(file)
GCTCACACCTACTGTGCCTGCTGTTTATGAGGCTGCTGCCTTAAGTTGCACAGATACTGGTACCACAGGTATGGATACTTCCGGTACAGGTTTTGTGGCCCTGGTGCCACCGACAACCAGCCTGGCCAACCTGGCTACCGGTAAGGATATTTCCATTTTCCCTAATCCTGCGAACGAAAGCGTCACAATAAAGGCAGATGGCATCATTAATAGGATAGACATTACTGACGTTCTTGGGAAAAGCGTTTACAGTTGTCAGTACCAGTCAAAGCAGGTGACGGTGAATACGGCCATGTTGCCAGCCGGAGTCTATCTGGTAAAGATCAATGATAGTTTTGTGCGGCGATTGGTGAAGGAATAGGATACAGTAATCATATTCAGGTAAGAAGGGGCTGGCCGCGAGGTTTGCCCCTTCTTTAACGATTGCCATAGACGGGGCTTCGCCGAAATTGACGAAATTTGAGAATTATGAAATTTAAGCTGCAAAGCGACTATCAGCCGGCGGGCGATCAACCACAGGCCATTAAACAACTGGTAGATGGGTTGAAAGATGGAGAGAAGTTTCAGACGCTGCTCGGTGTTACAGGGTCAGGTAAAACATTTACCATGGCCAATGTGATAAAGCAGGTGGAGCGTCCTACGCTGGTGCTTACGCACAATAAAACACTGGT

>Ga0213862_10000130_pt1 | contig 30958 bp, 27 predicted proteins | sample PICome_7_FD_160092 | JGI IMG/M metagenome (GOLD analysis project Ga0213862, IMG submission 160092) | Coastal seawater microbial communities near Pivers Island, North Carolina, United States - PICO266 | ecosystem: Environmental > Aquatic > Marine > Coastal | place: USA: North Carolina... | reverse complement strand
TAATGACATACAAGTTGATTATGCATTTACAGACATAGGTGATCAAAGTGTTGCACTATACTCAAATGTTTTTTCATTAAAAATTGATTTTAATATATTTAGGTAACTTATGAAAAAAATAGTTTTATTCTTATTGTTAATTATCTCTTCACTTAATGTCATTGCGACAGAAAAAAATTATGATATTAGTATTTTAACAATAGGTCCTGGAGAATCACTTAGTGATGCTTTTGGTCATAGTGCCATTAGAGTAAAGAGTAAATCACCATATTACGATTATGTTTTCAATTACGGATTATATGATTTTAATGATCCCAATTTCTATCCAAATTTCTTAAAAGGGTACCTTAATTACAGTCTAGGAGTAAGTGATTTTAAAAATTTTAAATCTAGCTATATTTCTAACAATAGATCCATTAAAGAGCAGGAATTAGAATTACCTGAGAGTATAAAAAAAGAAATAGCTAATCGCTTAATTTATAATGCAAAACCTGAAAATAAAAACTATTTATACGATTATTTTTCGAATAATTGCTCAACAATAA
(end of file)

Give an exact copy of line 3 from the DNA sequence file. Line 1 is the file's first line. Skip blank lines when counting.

TAATGACATACAAGTTGATTATGCATTTACAGACATAGGTGATCAAAGTGTTGCACTATACTCAAATGTTTTTTCATTAAAAATTGATTTTAATATATTTAGGTAACTTATGAAAAAAATAGTTTTATTCTTATTGTTAATTATCTCTTCACTTAATGTCATTGCGACAGAAAAAAATTATGATATTAGTATTTTAACAATAGGTCCTGGAGAATCACTTAGTGATGCTTTTGGTCATAGTGCCATTAGAGTAAAGAGTAAATCACCATATTACGATTATGTTTTCAATTACGGATTATATGATTTTAATGATCCCAATTTCTATCCAAATTTCTTAAAAGGGTACCTTAATTACAGTCTAGGAGTAAGTGATTTTAAAAATTTTAAATCTAGCTATATTTCTAACAATAGATCCATTAAAGAGCAGGAATTAGAATTACCTGAGAGTATAAAAAAAGAAATAGCTAATCGCTTAATTTATAATGCAAAACCTGAAAATAAAAACTATTTATACGATTATTTTTCGAATAATTGCTCAACAATAA